Aubin said he left partly because half the camp had started to believe he was a “confidential informant.”

“Occupy itself was phase one of what could be called a post-left anarchist movement,” Aubin said. “We’re now moving toward what phase two could look like on a large scale. You’re going to see smaller groups getting together” with “hyper-focus” on particular goals.

Aubin, Doomsday, and Heltke have moved to a new location that they declined to disclose.

The Wonnux Has Our Wejammoke

Also on Monday, Iron Thunderhorse responded to questions sent to him last week by the Independent. He said he has a solution to Occupy’s problems, if the protestors will allow the tribe to guide them.

The Quinnipiac Grand Sachem is currently in Texas prison on kidnapping, rape, and robbery charges, charges that Quinnipiac medicine man Fox Running has labeled a bogus government attempt to neutralize the Quinnipiac leader.

The Quinnipiac tribe entered the Occupy discussion last week when occupiers sought the tribe’s assistance in its quest to retain its spot on the Green. Thunderhorse’s Monday letter cites millennia of history to argue that Quinnipiac could still lay “Aboriginal title” to the Green.

“Not only is the New Haven Green right in the center of our original wejammoke (homeland) we were also guaranteed certain rights to hunting/fishing/trapping and access to sacred sites and burial grounds for religious purposes,” he writes.

“You must also know and realize that the Wonnux (white man’s tribe) and the Quinnipiac have completely different world-views (ethos) as well as traditions relating to land tenure,” the letter goes on. “The Wonnux has pieces of paper known as fee simple titles, which they claim give them the right to EXCLUSIVE use of the land. On the other hand—the Quinnipiac have what is known as Aboriginal title to land through intimate use patterns since time immemorial. Our title pre-dated the birth of the Republic by at least 500 years and as much as 10,000.”

Thunderhorse said the Quinnipiac and occupiers might join up on litigation to fight for the Green, but first the tribe needs to clear up an open case against the state of Connecticut.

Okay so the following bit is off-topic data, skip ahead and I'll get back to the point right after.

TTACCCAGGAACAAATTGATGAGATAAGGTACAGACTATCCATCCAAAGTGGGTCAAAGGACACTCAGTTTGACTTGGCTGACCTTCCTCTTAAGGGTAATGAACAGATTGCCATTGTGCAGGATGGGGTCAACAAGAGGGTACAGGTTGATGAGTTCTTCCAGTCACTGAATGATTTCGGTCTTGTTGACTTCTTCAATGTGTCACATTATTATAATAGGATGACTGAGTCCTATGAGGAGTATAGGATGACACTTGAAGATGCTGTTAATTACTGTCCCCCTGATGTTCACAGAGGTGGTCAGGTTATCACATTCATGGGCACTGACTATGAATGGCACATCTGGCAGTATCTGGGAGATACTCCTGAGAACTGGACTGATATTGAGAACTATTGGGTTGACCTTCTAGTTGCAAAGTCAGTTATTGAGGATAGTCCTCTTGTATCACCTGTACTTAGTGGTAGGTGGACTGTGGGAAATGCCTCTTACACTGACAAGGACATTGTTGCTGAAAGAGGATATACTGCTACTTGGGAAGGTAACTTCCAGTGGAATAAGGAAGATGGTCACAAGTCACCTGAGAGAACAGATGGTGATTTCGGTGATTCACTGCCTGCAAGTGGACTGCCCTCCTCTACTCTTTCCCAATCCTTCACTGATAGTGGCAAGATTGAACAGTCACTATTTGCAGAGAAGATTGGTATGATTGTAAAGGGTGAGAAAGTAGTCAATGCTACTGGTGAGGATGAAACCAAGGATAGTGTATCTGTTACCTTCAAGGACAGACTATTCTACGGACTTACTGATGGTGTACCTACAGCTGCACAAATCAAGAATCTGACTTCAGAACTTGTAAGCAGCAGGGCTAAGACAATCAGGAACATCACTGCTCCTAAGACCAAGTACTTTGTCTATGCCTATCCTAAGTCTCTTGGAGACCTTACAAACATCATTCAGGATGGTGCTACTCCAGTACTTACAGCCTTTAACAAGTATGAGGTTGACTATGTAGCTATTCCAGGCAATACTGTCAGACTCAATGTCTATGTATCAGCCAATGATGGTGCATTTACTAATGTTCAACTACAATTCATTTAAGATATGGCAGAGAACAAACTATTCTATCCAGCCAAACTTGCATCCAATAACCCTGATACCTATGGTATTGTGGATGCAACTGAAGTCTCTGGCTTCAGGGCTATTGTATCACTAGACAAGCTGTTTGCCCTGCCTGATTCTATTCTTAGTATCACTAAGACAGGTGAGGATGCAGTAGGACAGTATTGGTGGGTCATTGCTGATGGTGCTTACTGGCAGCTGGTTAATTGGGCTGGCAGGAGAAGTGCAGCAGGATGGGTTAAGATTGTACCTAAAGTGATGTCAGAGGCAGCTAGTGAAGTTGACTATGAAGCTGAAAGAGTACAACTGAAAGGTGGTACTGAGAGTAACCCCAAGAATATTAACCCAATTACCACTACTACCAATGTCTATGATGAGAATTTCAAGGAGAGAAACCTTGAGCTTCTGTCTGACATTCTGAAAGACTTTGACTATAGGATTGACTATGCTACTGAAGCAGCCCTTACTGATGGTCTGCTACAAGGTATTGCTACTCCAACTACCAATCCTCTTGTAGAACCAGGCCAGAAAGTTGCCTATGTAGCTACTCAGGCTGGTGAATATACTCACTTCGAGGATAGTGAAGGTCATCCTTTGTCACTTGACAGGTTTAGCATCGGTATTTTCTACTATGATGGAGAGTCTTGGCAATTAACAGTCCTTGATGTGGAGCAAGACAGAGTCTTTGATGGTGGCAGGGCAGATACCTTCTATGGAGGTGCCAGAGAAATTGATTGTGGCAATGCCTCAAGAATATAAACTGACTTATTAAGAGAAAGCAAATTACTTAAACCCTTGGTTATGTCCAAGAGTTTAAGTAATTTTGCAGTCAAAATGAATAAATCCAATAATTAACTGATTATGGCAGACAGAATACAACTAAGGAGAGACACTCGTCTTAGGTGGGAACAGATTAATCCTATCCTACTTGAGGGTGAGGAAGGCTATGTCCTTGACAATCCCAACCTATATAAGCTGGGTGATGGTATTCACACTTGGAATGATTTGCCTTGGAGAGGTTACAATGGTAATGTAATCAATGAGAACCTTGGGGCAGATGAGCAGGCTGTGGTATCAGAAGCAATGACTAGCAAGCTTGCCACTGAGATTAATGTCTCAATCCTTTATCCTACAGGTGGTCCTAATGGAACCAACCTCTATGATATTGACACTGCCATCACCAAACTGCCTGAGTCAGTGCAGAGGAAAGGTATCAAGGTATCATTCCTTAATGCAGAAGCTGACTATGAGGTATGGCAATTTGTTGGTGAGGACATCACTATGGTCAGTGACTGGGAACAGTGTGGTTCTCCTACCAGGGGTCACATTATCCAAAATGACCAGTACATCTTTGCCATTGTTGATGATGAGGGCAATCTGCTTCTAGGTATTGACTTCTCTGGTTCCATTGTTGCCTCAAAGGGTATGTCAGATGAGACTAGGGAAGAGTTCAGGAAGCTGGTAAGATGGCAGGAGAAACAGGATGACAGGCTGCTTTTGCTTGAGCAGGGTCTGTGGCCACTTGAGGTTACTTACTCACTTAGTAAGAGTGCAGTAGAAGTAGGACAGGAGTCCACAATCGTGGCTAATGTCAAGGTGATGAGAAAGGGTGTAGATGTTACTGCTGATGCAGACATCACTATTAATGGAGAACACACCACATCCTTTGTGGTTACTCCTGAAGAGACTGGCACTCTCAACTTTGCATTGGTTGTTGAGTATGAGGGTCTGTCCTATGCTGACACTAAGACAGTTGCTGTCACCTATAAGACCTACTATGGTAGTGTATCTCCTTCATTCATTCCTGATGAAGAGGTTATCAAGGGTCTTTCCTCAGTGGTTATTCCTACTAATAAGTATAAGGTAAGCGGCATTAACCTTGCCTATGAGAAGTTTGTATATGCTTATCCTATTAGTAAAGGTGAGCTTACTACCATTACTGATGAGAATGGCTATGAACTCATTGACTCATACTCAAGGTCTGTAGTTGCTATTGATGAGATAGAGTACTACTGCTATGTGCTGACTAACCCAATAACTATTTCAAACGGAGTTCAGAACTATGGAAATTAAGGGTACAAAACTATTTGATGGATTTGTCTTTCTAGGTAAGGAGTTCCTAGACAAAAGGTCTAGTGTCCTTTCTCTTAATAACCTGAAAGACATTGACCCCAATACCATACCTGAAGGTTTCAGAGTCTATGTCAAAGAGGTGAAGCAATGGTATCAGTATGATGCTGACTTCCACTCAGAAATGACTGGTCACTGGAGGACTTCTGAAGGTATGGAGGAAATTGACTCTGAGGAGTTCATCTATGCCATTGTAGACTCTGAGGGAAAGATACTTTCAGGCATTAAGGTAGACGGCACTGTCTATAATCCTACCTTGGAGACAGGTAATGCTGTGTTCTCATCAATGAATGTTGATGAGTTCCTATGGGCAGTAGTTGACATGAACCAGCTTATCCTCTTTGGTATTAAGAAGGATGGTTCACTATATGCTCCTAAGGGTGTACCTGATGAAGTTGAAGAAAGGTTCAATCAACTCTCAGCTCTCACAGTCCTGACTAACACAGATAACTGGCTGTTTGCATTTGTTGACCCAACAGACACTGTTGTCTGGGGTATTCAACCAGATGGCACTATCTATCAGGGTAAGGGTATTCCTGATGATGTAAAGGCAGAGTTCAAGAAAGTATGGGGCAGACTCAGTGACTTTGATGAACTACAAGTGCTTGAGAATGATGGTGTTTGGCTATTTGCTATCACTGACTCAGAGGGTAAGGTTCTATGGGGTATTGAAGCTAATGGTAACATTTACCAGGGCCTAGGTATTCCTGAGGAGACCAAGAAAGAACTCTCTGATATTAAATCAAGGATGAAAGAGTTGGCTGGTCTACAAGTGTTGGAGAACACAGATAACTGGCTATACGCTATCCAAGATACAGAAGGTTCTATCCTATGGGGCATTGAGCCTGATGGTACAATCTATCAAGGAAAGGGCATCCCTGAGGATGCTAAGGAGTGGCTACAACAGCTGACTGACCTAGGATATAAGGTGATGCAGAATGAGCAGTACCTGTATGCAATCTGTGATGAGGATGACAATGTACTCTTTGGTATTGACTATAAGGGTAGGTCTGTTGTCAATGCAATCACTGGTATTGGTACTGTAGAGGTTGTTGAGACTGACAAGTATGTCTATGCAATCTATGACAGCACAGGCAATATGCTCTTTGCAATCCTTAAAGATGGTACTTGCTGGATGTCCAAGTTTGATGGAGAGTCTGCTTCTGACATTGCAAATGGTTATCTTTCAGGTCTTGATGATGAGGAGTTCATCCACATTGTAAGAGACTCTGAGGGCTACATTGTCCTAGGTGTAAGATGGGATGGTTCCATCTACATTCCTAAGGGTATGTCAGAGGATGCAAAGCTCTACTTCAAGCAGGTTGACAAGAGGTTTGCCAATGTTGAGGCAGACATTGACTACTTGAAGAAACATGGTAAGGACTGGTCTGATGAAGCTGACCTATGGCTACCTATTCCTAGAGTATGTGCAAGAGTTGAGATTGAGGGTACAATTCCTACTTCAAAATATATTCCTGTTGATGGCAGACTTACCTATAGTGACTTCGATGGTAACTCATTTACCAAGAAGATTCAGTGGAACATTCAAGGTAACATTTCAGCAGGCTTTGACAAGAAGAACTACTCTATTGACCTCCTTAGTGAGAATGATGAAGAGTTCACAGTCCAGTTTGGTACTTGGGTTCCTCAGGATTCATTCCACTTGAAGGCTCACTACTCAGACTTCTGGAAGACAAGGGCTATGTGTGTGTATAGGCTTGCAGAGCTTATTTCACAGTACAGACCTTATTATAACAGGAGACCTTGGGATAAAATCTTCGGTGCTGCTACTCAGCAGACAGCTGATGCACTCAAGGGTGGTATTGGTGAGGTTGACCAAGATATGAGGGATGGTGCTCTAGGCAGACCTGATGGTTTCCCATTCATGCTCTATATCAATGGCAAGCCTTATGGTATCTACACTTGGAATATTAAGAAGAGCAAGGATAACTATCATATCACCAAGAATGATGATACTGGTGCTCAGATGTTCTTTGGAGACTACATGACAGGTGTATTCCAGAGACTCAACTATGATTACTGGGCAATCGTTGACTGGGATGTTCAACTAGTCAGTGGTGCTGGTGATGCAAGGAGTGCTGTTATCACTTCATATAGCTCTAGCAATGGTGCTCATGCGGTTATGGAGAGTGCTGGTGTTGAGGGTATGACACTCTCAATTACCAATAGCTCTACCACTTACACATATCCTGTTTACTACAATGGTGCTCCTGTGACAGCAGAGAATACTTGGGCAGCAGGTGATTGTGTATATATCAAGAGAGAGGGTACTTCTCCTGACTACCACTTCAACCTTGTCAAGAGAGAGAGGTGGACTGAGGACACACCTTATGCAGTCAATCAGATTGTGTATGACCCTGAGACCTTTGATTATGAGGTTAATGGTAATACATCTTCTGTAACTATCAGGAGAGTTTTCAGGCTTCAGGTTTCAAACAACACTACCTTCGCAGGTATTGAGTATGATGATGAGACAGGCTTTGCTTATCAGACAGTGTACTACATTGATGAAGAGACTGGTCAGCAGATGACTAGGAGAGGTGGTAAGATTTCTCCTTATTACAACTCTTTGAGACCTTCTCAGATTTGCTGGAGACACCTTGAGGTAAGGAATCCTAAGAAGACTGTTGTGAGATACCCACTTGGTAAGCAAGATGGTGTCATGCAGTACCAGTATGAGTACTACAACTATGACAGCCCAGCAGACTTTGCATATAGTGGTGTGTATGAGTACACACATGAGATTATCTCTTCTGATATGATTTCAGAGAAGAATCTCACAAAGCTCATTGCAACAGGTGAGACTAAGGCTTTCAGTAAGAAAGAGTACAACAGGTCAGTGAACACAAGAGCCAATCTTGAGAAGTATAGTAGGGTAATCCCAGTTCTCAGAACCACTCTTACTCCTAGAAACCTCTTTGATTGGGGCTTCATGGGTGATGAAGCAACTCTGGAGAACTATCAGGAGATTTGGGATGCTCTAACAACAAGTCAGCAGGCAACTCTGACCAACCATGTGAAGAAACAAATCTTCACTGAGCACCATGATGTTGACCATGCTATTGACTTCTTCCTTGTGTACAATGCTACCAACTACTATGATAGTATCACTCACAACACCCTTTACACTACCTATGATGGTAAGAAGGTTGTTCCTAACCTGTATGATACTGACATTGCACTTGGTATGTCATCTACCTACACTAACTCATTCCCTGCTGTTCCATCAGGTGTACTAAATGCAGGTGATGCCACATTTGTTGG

“Bottom line, [Occupy New Haven] will not prevail if they go this alone,” Thunderhorse wrote.

On the Occupy Wall Street movement in general, the Grand Sachem wrote: “Well they have good ideas but no focus or guidance.” He said the Quinnipiac can guide them and show them how to be “a rennewawk,” or “true human being who lives in harmony with all our relations (species) and to live as responsible people who care for the land instead of destroying it.”

Thunderhorse said he has a plan that will allow the occupiers to remain on the Green. “NH can even appoint Quinnipiac to mediate a solution. But again it will work best and ultimately if [Occupy New Haven] enters a formal alliance with us and agrees to let Quinnipiac use its wisdom and experience to guide them through this.”

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Comments

posted by: WestvilleAdvocate on April 3, 2012  3:49pm

No one cares anymore!  Make them reseed the lawn before letting them all walk away.

posted by: Dean Moriarty on April 5, 2012  1:48am

One needs only to peruse ONH’s Facebook page and see that the primary issue is not effecting change, rather petty infighting.  A “movement” that fights, castigates and points fingers, within itself, is not a “movement” with much of a life-span. Opposing viewpoints are called trolls. Any ideals contrary to the general view are dismissed. Sad, really. ONH had great ideals in the beginning of their incarnation. IMO it’s actually turned into a detriment to the cause.

I’m sure I’ll hear all kinds of rhetoric to the contrary, but the picture I see is that ONH hasn’t really accomplished anything definable. If I’m wrong, please provide evidence of such.  From what I’ve seen so far they’ve turned more people off to the cause, rather than persuaded them.